Culture, and its essential component language, was previously used as a means of resistance and construction of the national identity as formulated by Asim Nawaz Abbassi when saying that “National language is a driving force behind national unity... Besides a boundary, a name, a flag, or a currency, what makes a country become a respectable and unique nation is its national language... [it] is a clear indicator that represents the national identity of a country...[and]...part of a nation and person’s heritage”8. The colonizer’s initial strategy was to weaken the natives’ culture by marginalizing their language and promoting their own. Now there is a new utilization of the natives’ very language to confuse their national self-perception, mostly through the audio-visual means of communication, targeting all social classes, by addressing each with a specific discourse and dealing with them separately, thus fragmenting their cohesion, as Christian Van Campe remarks that “Specifically the film industry is another crucial factor that erodes nationalism” 9. The elite is granted a sense of superiority and of being part of the international intellegensia and the intellectual community, through such languages as French and English; whereas to the remaining social classes, Western and Asiatic cultural products and TV programmes are made accessible through translation, first into classical Arabic, and later, into Moroccan Arabic. The opening up to the world since the 1960’s through television, and since the 1990’s to an ever-multiplying number of international channels, and in the new millennium to the internet, allowed the infiltration of foreign elements in the essence of “Moroccanity” that may interfere with Moroccan people’s perception of their identity as Arab, Amazigh, and Muslim. This was paradoxically enhanced by their proficiency in learning foreign languages10. Thus exposed to a variety of languages and cultures, and a confusing mixture of signals and symbols, Moroccans watch programmes and movies, and listen to music from all over the world: American, French, Mexican, Brazilian, English, Egyptian, Syrian, Lebanese, Turkish, Indian, and Korean. The non-Arabic movies were subtitled in Arabic, and then came the option of delivering them in the Moroccan dialect. In addition, the distancing from their native culture expressed in a persuasive identification with the world at large, is enhanced by the extending number of private schools that promote French and English as an attractive device of their schooling system and strategy.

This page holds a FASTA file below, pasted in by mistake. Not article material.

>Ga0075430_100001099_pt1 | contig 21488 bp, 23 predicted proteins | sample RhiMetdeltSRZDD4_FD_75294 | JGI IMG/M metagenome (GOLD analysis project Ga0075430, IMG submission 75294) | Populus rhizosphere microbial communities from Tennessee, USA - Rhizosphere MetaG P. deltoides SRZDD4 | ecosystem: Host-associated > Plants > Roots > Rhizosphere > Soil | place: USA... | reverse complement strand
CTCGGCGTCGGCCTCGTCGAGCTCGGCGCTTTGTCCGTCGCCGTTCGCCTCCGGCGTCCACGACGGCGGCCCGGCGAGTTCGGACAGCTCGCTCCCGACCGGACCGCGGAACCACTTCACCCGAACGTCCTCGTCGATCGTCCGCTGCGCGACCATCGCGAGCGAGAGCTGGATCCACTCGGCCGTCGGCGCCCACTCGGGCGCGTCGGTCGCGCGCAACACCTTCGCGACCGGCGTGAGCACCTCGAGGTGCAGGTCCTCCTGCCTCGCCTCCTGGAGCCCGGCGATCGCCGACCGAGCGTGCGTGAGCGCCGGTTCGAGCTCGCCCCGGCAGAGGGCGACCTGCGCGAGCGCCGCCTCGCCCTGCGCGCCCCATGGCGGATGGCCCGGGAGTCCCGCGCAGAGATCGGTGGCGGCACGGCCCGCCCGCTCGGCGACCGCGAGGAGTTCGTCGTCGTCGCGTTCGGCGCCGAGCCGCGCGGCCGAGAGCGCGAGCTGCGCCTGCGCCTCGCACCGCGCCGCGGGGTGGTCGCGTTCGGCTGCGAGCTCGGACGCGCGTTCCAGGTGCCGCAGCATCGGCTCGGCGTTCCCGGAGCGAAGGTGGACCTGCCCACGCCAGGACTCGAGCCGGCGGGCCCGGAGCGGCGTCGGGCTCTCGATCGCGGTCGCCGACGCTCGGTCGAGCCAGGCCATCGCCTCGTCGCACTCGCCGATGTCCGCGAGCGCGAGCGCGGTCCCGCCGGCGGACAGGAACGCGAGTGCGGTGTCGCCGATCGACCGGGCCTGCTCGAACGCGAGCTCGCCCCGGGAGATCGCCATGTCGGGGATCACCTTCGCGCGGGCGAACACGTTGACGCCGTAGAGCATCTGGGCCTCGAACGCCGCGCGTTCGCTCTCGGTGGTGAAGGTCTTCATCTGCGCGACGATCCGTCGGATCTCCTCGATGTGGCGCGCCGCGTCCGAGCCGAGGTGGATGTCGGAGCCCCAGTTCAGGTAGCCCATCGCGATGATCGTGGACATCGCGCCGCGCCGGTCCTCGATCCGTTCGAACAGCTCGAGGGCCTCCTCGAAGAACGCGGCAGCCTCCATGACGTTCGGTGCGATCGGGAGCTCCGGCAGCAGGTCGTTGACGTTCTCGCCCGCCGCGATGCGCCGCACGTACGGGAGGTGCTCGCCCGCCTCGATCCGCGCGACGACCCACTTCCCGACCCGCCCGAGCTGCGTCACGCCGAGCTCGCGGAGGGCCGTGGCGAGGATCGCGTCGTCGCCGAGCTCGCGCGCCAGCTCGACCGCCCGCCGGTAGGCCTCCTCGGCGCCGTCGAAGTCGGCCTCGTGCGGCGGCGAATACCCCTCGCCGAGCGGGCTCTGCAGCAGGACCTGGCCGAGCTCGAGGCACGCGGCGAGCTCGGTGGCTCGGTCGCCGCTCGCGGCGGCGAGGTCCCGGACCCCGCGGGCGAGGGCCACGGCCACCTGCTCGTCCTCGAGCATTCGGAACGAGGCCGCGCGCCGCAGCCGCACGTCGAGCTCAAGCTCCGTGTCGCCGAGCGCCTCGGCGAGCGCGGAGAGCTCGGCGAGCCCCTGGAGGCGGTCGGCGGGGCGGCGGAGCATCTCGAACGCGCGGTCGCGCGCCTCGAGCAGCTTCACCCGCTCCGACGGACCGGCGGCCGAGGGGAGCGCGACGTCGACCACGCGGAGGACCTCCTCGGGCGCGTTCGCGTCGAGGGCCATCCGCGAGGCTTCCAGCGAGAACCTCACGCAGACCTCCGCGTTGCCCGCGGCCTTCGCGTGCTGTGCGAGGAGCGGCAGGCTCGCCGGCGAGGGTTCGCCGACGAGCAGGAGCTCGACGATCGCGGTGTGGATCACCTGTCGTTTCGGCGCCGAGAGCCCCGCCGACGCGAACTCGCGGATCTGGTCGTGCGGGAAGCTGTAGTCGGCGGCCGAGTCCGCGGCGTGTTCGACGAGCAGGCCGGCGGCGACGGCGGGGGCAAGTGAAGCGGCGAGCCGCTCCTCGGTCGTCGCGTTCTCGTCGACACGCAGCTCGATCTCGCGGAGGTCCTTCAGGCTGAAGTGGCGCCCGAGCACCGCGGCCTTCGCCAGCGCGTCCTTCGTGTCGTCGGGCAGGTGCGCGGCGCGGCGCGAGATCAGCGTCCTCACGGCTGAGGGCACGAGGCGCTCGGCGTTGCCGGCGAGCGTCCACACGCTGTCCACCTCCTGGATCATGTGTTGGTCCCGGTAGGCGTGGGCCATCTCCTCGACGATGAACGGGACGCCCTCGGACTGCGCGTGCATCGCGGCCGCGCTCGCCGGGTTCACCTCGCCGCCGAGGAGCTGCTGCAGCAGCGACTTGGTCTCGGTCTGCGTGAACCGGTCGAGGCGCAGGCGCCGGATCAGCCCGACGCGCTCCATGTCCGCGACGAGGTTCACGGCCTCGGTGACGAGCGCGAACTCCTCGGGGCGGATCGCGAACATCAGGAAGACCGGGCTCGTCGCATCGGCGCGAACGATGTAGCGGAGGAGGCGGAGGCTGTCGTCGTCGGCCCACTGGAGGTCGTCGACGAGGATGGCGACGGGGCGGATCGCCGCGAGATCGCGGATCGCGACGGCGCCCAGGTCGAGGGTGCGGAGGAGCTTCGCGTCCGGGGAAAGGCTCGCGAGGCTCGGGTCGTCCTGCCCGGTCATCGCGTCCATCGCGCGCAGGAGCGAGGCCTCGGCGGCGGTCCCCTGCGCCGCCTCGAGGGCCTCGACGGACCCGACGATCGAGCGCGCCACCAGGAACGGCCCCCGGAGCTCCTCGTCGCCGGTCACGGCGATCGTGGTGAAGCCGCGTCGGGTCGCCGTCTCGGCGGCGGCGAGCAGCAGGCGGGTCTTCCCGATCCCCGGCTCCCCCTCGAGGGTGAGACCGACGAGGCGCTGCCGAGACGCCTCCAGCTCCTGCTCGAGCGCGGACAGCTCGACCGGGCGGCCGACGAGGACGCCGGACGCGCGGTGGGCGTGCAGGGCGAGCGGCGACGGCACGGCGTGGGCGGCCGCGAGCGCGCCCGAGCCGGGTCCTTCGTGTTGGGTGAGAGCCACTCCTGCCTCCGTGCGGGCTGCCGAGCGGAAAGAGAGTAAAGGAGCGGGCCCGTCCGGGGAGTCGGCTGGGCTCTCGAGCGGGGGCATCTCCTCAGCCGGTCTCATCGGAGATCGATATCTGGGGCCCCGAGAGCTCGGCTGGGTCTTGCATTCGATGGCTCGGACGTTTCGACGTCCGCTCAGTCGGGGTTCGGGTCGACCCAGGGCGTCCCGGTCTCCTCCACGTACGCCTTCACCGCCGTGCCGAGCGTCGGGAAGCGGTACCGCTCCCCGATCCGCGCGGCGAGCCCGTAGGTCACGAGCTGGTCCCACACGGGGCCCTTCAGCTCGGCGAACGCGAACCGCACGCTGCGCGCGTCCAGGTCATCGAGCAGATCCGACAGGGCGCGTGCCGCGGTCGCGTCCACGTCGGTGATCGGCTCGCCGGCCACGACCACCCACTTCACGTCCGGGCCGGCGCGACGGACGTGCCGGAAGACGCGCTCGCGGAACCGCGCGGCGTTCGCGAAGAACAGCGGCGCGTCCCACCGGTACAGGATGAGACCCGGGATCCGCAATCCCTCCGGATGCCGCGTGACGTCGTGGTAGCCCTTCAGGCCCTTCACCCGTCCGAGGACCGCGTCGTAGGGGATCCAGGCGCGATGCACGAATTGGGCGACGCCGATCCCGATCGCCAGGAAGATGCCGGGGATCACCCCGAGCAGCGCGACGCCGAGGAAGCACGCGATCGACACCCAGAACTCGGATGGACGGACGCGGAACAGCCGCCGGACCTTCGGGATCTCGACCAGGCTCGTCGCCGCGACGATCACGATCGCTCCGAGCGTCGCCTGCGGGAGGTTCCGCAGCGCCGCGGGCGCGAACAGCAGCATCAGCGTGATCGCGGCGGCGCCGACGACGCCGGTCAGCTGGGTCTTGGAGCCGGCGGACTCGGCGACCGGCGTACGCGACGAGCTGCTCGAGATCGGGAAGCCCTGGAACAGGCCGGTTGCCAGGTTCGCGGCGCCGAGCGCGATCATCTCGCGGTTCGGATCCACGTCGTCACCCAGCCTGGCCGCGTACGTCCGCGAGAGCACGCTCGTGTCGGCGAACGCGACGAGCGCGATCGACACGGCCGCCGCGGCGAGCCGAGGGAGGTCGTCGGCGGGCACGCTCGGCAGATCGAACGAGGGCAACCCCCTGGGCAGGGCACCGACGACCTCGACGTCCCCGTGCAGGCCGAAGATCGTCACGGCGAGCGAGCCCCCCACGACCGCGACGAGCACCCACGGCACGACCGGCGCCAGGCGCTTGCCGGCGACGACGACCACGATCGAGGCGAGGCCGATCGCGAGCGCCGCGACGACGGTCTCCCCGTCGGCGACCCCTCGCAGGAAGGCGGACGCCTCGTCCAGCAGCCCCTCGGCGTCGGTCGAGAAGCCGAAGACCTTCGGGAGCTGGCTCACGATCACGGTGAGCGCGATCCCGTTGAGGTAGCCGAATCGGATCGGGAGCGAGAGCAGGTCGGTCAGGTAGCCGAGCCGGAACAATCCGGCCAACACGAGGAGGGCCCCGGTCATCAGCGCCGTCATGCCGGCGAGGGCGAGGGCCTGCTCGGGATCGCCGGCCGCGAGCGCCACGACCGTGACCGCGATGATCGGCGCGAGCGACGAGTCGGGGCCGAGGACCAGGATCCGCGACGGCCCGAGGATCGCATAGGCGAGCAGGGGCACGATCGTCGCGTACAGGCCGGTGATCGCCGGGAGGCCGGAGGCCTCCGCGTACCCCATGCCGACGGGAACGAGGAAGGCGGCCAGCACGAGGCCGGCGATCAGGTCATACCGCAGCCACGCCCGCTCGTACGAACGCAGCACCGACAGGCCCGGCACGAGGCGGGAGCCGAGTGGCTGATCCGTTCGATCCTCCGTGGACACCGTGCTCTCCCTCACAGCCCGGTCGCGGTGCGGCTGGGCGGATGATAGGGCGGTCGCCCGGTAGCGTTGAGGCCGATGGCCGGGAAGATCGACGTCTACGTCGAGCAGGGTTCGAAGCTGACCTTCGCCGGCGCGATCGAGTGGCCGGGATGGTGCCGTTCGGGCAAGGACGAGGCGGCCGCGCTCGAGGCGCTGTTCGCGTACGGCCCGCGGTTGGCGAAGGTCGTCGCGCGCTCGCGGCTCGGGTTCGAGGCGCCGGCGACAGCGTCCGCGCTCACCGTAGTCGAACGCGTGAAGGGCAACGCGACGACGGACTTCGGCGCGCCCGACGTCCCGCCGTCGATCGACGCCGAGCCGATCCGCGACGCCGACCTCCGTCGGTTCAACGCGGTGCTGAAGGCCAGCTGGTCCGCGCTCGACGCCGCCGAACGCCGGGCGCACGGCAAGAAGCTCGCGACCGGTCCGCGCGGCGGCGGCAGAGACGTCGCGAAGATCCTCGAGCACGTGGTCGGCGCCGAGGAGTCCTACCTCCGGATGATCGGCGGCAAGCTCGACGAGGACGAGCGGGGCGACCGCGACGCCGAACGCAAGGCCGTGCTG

A young person in the West lives is an environment of openness and coherence of Judeo-Christian roots, where extra-cultural interferences are tolerated without being subversive. This cultural consistency is the outcome of such philosophical trends as classicism, romanticism, realism, positivism, Darwinism, existentialism, in addition to such concepts as humanism, Marxism, communism, capitalism, imperialism, revisionism, and feminism. Western youth’s introduction to these movements through educational programmes, inscribes itself in a continuum of Western history, and they are imbibed with these theories that form an integral part of their learning and their western identity that protects the individual’s rights and freedom.